Baby Help in Argentina Goes Intergenerational
Watch the video below to learn about the JDC-established Baby Help program, a social and emotional haven for Argentina’s youngest Jews.
“Mora” (teacher) Rosana Jacofsky, a long-time teacher at JDC’s Baby Help program in Buenos Aires, Argentina dedicates the majority of her time to children with physical and psychological difficulties at the day care. “We are constantly reminded that love can break through any barrier,” she says.
Watching her students interacting with the elderly residents of the LeDor VaDor senior complex, Rosana revels in the value, for all ages, of this intergenerational exchange. “I wish that every child would have a chance to experience something like this.”
JDC established the Baby Help program in Argentina in 2003 to provide vital services and Jewish connection for impoverished pregnant women and children (birth to 5 years) following the country’s devastating economic collapse. In addition to ensuring basic necessities such as food, milk, vitamins, vaccinations, and diapers, the Buenos Aires center offers day care so parents can find and maintain jobs, and welcomes dozens of young families for spirited celebrations of Shabbat and Jewish holidays throughout the year. Many of the families are single-parent households; many are troubled homes with serious social issues that take a toll on the children.
Through these social services and gatherings, Baby Help is instilling Jewish tradition and a sense of belonging among families who may otherwise feel estranged from the Jewish community. “The teachers and volunteers constantly transmit Jewish traditions and culture. Over 200 people regularly come to celebrate major holidays together,” adds Viviana Bendersky, Baby Help Program Director.
Attendance has soared since Baby Help recently began to organize joint activities for the kids with residents of the LeDor VaDor senior complex, where Baby Help is housed. For the elderly who share in activities such as arts and crafts, gardening, and Kabbalat Shabbat on Friday afternoons, these programs often improve their outlook on living in an old age home, making the space seem more like a family atmosphere.
Lucrecia, 89, has been a permanent resident of LeDor VaDor for three years. Despite her physical difficulties and needing to use a walker to get around, she comes to Baby Help every Friday to visit “her kids” (as she affectionately calls them). “I look forward to lighting the candles, singing together, and cutting the challah bread. It reminds me of when I was a child!”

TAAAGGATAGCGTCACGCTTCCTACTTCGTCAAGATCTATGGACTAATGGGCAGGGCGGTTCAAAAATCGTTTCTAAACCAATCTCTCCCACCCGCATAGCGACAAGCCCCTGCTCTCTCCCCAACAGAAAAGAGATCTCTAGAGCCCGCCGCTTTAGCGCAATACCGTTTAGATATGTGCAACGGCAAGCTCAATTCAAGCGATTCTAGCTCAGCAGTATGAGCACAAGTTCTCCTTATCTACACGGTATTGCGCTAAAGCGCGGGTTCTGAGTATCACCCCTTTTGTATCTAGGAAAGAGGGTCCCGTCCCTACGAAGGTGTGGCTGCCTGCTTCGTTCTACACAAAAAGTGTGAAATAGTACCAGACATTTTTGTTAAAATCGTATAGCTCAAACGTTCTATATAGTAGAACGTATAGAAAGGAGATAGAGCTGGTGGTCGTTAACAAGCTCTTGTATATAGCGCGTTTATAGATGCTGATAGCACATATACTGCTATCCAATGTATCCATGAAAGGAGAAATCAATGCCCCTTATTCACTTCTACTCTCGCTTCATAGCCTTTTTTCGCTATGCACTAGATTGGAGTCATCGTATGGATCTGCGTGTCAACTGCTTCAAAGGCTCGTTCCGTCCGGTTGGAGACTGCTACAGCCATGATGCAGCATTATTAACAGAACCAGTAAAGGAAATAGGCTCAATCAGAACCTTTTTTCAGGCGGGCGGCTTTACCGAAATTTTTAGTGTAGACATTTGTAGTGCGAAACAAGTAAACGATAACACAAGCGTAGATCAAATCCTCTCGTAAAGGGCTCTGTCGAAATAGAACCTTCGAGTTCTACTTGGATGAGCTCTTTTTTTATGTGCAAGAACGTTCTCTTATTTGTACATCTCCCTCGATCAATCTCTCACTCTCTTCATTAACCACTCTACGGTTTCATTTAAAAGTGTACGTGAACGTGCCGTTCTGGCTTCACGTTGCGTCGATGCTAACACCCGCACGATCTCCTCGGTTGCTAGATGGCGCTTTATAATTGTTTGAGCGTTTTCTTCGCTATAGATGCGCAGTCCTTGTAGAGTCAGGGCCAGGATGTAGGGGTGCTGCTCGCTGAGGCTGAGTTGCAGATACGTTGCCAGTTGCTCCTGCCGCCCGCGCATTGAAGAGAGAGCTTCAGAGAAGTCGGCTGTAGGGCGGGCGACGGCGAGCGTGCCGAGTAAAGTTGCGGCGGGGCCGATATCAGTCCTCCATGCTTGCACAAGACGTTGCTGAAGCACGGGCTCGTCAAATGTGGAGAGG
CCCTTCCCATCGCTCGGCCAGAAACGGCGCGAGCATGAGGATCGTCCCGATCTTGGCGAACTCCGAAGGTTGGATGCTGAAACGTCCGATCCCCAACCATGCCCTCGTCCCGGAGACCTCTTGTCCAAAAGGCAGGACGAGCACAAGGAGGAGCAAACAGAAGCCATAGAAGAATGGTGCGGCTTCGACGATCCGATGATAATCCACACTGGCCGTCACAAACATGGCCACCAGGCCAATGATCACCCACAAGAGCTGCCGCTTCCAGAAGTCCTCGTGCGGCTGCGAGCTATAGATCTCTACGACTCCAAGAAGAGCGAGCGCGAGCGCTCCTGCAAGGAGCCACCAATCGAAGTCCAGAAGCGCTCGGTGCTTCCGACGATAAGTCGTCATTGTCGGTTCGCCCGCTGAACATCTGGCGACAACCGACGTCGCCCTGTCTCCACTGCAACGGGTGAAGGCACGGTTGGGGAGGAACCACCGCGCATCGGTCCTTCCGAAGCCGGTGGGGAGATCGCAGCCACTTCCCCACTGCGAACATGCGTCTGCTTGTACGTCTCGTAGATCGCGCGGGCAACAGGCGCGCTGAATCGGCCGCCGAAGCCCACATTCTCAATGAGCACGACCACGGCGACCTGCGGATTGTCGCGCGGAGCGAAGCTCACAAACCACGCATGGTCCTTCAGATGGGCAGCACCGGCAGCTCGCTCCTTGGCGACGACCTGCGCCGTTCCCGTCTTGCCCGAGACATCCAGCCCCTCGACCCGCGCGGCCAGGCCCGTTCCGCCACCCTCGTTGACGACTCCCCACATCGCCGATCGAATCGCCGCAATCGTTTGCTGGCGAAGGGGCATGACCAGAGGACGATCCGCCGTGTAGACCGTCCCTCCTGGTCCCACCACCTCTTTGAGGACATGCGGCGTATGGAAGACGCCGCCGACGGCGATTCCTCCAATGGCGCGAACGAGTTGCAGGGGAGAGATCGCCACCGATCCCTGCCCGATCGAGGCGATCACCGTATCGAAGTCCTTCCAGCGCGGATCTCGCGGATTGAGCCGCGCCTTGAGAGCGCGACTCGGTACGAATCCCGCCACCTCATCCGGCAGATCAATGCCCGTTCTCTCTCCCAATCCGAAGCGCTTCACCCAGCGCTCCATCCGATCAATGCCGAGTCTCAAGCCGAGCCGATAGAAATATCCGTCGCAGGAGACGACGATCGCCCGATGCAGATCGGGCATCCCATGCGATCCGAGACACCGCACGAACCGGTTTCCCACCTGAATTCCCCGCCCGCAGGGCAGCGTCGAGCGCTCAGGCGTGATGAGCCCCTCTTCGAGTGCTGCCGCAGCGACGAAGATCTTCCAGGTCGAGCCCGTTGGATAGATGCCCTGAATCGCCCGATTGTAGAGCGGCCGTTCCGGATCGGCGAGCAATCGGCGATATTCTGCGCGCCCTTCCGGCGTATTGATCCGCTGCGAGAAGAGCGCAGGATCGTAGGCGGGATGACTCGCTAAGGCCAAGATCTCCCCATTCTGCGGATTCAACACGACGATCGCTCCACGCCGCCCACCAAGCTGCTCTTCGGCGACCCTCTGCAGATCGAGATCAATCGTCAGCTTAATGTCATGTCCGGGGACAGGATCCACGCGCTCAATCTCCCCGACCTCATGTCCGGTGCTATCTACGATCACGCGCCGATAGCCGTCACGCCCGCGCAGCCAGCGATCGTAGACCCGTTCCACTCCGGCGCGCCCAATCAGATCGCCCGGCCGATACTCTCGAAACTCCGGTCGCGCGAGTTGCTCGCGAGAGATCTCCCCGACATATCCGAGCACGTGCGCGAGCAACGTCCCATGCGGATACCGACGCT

Lucrecia’s caretakers observe how uplifting these intergenerational are for her. “We see her laugh out loud with the children, enjoy their company, flower them with kisses and hugs while singing songs.” After every Baby Help visit, she speaks about how wonderful the kids were for several days on end.
The children share in Lucrecia’s joy, benefitting from the extra love and attention while also learning about aging and people's physical and other limitations. Over time they form loving bonds and reinforce one another’s emotional well-being.
Take 18-month-old Ezequiel S.: Born with a severe congenital spine malformation, Ezequiel has permanently impaired mobility and extreme urinary tract complications. His parents, who struggle to make ends meet on their meager earnings as school teachers, feared they would need to quit working in order to meet his special needs.
Desperate to find a loving and healthy environment for their son, Ezequiel’s parents brought him to Baby Help last year. The caretakers were able to provide him with the specialized medical and educational attention he needed, enabling his parents to keep their jobs and support the family. Today, Ezequiel is a happy baby boy, curious to learn about his surroundings and excited to engage with the elderly visitors who add warmth to his environment.
Ezequiel’s “Mora” treasures these intergenerational programs as much as he and Lucrecia do. “Every time I see an elderly resident’s face light up, I’m filled with emotion and pride. The seniors thank us profusely; they want to know about the kids that they play with and are filled with love and life when they share time together,” said “Mora” Rosana. “The intergenerational bonds are really something special: hugs, smiles, and unspoken gestures are a common language here.”Subscribe to our RSS feed: